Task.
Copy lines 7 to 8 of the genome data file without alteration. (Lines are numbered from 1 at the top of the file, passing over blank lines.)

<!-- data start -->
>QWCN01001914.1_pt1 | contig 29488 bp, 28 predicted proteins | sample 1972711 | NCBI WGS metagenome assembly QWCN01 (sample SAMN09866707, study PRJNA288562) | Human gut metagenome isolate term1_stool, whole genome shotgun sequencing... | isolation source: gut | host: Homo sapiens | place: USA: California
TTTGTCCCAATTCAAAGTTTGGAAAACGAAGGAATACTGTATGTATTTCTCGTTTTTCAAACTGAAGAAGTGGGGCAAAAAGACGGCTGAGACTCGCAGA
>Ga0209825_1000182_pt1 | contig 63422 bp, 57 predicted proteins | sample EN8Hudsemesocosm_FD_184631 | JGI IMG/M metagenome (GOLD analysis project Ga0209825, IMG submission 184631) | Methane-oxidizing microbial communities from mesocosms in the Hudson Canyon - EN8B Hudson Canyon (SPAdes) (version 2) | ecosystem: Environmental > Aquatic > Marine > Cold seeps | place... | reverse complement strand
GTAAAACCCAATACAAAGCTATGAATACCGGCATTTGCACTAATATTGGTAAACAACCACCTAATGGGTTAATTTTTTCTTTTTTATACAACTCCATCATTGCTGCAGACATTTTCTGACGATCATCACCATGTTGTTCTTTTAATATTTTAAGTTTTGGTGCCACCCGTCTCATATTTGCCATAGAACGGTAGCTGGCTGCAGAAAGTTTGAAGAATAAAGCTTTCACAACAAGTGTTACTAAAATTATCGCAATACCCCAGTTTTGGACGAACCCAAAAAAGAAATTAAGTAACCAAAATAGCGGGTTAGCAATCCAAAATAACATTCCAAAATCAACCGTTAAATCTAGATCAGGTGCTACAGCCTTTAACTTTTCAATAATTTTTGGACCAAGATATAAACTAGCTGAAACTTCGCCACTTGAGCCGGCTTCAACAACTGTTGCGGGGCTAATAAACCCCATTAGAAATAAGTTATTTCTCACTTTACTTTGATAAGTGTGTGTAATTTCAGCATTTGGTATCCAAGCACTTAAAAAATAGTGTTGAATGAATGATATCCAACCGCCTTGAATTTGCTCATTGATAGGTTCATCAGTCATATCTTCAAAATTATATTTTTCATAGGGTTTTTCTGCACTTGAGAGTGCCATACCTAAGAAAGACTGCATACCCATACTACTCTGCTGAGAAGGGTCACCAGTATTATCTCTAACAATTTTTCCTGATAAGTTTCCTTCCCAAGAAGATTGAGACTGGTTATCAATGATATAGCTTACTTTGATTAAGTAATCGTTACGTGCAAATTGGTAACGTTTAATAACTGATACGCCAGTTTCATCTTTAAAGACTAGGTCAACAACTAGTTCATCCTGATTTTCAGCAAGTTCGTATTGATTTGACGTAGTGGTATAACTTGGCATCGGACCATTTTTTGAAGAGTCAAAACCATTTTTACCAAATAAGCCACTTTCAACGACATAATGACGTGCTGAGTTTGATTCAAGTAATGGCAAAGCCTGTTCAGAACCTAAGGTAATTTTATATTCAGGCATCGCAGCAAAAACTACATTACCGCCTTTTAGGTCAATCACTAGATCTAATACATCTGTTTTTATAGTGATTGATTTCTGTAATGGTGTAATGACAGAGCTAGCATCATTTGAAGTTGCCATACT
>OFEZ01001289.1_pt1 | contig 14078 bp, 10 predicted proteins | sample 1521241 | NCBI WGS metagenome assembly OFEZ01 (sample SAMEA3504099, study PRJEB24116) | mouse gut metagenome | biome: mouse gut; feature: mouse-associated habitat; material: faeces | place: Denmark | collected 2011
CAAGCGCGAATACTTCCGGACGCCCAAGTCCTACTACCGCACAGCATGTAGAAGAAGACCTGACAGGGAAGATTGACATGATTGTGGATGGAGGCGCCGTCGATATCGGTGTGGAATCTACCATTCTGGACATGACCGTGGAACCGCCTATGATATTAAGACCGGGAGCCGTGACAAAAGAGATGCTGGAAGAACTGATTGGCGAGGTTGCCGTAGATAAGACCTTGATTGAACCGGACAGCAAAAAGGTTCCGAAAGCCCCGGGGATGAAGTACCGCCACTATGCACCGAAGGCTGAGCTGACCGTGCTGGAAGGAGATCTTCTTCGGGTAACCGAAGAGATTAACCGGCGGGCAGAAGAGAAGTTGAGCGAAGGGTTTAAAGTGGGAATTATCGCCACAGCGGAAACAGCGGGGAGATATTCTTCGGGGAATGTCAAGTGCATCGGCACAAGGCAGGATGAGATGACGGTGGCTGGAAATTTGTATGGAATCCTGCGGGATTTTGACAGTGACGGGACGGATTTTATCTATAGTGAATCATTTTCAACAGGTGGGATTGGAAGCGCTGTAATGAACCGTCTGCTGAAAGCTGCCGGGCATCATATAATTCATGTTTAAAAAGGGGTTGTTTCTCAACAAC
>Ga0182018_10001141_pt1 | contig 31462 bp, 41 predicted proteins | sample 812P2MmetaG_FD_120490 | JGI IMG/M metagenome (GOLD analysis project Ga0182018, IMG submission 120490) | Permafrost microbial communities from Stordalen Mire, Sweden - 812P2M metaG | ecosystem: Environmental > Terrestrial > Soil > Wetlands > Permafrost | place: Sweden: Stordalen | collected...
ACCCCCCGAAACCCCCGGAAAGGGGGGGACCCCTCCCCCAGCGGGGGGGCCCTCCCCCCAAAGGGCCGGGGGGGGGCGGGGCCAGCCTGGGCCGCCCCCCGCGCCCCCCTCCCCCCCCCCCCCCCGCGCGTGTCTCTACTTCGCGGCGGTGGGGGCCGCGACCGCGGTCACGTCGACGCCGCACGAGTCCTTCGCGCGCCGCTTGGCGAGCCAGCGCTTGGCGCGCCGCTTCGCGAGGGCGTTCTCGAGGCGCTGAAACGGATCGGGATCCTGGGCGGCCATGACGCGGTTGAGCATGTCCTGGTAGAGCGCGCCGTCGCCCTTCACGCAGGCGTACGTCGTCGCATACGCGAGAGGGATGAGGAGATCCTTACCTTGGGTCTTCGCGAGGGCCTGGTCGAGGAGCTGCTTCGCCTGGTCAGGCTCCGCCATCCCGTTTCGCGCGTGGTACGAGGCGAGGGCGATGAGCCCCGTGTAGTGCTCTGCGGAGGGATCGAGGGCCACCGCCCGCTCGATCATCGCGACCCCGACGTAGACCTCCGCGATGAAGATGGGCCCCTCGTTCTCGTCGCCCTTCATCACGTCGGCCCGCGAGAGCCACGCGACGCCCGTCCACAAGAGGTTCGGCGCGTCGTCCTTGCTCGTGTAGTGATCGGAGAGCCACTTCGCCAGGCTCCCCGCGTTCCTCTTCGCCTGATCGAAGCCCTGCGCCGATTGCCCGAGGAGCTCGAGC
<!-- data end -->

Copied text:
>Ga0182018_10001141_pt1 | contig 31462 bp, 41 predicted proteins | sample 812P2MmetaG_FD_120490 | JGI IMG/M metagenome (GOLD analysis project Ga0182018, IMG submission 120490) | Permafrost microbial communities from Stordalen Mire, Sweden - 812P2M metaG | ecosystem: Environmental > Terrestrial > Soil > Wetlands > Permafrost | place: Sweden: Stordalen | collected...
ACCCCCCGAAACCCCCGGAAAGGGGGGGACCCCTCCCCCAGCGGGGGGGCCCTCCCCCCAAAGGGCCGGGGGGGGGCGGGGCCAGCCTGGGCCGCCCCCCGCGCCCCCCTCCCCCCCCCCCCCCCGCGCGTGTCTCTACTTCGCGGCGGTGGGGGCCGCGACCGCGGTCACGTCGACGCCGCACGAGTCCTTCGCGCGCCGCTTGGCGAGCCAGCGCTTGGCGCGCCGCTTCGCGAGGGCGTTCTCGAGGCGCTGAAACGGATCGGGATCCTGGGCGGCCATGACGCGGTTGAGCATGTCCTGGTAGAGCGCGCCGTCGCCCTTCACGCAGGCGTACGTCGTCGCATACGCGAGAGGGATGAGGAGATCCTTACCTTGGGTCTTCGCGAGGGCCTGGTCGAGGAGCTGCTTCGCCTGGTCAGGCTCCGCCATCCCGTTTCGCGCGTGGTACGAGGCGAGGGCGATGAGCCCCGTGTAGTGCTCTGCGGAGGGATCGAGGGCCACCGCCCGCTCGATCATCGCGACCCCGACGTAGACCTCCGCGATGAAGATGGGCCCCTCGTTCTCGTCGCCCTTCATCACGTCGGCCCGCGAGAGCCACGCGACGCCCGTCCACAAGAGGTTCGGCGCGTCGTCCTTGCTCGTGTAGTGATCGGAGAGCCACTTCGCCAGGCTCCCCGCGTTCCTCTTCGCCTGATCGAAGCCCTGCGCCGATTGCCCGAGGAGCTCGAGC